We must remember that when vigilante justice becomes the substitute for due process, it is the more powerful and more numerous of society who will win each time. It may win us a battle but will start a monster that will defeat us in the war against intolerance and hatred. Let us not forget that we as a country took a decision to do away with jury trials after a jury swayed by public sentiment forgave Nanawati for the honour killing of his wife’s lover in 1959. If we take it upon ourselves to pronounce M.J. Akbar guilty, we must also brace ourselves for the acquittal of Shambhulal Regar of the video recorded murder of Mohd Afrazul which will soon follow in the natural course as a sequitur to the crowd-sourcing of justice.

Also read: M.J. Akbar’s Defamation Case: From News Room to Court Room, the Game Is Power

We must rethink the standard of proof to be applied by a complaints committee hearing a sexual harassment complaint, delink the complaint redressal system under the Sexual Harassment of Women at Workplace (Prevention, Prohibition and Redressal) Act, 2013 from the criminal justice system so that a victim retains the choice not to set the criminal law in motion, set time frames within which decisions have to be given, provide for counselling to victims and sensitisation training to their co-workers. But whatever we do, we must not for a moment labour under the impression that we have found a justice delivery system outside of and above the law.

There are some questions that still remain to be answered that no court will provide us a reply to. Why did Karanjawala & Co. use a standard vakalatnama with names of all the lawyers in the firm? Was it to intimidate the victim with a list of 97 lawyers? Or could it be because lawyers look to standardise as much of their paperwork as possible to reduce turnaround time? Or perhaps it was because law firms often face high attrition rates and at times entire teams are poached by rival law firms, so this is just one way to avoid having to chase ex-employees for no-objections for change in vakalatnama? Then again, there are several other such questions that nobody is asking. The time has come when the nation should want to know why lawyers copy and paste boilerplate phrases in their drafts. Why does every petition filed in court begin with “most respectfully showeth”? Is it to intimidate the judges with antiquated verbiage or is it because if you showeth me a petition I will shew you a lazy profession that is still recycling its drafts from petitions submitted before the Privy Council during the time of Victoria, Empress of Hindoostan? Why do all our petitions end with a “prayer” to the court? Shouldn’t they end in a demand for rights guaranteed to us under the constitution? Is it just blind continuation of colonial practices or are we still grovelling at the feet of Law Lords of the Courts to deign to bestow justice as largesse if they deem fit and are feeling in good humour? Actually, let’s leave out this last bit. That question may yield an uncomfortable answer.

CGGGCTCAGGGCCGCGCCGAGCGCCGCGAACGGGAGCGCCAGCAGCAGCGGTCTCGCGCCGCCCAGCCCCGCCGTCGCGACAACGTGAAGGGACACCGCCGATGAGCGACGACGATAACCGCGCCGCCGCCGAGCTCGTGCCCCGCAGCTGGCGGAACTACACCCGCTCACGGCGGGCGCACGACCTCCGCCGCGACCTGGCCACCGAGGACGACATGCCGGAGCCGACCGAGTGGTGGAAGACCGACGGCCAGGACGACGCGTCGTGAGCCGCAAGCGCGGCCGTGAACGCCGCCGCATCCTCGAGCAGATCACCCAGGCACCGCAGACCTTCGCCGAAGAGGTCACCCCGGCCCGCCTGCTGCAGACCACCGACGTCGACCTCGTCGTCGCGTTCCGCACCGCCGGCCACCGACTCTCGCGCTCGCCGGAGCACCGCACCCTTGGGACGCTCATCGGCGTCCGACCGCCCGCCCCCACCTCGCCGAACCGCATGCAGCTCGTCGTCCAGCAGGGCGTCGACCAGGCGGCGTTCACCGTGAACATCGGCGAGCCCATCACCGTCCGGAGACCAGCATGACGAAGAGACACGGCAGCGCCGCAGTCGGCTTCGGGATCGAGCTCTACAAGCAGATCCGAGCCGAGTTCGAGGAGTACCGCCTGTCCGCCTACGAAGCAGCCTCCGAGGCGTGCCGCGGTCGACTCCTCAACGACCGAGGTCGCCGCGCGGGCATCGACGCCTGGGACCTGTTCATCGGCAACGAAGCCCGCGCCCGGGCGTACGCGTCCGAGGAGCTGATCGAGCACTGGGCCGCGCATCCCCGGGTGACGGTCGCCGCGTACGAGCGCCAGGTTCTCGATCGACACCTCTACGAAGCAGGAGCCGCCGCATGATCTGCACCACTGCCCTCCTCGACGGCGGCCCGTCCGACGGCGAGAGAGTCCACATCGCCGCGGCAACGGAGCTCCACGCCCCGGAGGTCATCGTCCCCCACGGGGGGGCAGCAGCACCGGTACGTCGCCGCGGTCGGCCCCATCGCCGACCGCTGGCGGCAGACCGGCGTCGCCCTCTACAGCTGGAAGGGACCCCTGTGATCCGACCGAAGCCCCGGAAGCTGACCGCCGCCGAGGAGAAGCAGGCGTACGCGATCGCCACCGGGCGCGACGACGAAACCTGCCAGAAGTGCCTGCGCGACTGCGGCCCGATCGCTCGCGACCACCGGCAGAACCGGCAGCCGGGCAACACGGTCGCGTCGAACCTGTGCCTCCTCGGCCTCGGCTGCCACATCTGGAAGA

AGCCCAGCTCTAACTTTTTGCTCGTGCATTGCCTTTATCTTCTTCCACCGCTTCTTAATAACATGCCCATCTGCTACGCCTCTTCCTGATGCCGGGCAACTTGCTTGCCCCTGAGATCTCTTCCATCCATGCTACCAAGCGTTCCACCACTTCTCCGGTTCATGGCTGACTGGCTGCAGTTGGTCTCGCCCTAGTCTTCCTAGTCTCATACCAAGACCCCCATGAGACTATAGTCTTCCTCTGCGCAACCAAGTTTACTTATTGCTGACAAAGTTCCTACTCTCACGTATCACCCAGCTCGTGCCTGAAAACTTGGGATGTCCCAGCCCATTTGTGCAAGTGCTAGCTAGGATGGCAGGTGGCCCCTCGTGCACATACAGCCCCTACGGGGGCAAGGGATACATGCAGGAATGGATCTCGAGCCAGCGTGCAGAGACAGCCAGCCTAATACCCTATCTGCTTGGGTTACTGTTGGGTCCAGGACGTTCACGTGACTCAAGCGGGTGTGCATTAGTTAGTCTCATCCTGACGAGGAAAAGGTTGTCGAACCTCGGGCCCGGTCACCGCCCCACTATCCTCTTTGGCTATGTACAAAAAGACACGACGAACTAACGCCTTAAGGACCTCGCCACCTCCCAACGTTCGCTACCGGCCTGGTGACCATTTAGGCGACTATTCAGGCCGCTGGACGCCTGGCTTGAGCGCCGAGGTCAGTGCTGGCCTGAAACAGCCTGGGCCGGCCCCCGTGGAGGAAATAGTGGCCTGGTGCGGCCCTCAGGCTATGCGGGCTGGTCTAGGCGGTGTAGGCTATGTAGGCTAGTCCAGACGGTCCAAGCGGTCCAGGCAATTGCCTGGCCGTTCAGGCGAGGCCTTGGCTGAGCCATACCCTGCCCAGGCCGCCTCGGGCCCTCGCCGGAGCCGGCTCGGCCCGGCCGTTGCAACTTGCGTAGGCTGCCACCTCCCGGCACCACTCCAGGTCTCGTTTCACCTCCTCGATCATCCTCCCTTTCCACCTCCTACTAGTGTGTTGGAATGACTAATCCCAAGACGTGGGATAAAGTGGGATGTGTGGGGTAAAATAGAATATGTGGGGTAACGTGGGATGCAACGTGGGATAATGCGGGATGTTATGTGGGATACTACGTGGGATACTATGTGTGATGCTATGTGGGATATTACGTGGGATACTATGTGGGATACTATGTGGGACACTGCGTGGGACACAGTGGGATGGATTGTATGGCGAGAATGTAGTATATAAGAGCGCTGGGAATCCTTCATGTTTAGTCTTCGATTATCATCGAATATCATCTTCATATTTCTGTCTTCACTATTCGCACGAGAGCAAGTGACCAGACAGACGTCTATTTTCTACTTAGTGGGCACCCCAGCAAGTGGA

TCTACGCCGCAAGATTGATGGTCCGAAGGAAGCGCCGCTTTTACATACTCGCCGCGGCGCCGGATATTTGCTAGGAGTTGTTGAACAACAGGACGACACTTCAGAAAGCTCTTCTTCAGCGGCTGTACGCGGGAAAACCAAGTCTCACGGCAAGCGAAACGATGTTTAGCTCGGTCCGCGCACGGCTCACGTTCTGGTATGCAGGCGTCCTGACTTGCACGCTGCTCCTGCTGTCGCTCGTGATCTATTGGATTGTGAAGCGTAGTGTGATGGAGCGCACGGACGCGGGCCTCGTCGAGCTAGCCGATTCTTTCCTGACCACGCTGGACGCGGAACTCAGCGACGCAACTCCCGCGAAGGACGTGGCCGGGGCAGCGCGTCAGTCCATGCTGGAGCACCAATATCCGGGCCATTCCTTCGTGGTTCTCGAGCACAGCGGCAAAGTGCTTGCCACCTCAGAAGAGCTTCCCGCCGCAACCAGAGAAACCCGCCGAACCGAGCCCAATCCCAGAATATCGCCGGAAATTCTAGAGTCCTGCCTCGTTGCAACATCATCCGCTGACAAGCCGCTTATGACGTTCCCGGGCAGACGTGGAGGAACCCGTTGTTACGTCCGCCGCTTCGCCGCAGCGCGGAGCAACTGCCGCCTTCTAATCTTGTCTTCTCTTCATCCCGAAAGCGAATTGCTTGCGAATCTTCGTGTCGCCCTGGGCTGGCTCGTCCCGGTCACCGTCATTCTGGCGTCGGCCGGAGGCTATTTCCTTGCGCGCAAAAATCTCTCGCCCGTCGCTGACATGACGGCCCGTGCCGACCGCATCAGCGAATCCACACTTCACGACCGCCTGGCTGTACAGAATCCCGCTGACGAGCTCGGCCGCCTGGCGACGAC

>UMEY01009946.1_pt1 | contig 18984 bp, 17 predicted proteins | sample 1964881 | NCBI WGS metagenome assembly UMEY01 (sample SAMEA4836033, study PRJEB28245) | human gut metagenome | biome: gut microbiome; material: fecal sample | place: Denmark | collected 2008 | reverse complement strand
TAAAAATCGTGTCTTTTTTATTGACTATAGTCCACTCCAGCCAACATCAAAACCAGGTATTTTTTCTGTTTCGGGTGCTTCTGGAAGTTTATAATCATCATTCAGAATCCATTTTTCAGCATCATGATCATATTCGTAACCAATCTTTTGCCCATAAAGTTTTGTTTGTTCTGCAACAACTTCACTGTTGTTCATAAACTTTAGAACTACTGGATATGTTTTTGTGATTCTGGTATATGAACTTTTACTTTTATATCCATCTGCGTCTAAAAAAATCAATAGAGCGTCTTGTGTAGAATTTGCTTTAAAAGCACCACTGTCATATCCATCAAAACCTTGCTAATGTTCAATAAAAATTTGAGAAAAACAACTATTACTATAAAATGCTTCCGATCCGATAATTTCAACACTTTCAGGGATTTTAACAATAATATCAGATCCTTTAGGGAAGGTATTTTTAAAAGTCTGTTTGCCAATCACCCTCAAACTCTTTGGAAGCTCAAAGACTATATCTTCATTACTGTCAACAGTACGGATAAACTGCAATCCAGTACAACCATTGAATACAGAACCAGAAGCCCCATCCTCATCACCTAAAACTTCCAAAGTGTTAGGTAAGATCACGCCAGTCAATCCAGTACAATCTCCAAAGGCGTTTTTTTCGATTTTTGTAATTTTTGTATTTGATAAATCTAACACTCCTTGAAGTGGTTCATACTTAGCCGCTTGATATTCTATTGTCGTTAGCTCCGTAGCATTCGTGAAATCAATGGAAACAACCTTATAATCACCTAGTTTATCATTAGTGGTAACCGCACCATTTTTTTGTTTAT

Nizam Pasha is a lawyer practicing in the Supreme Court. The views expressed in this article are personal, however much he may like to speak for the Supreme Court. He can be reached on Twitter @MNizamPasha.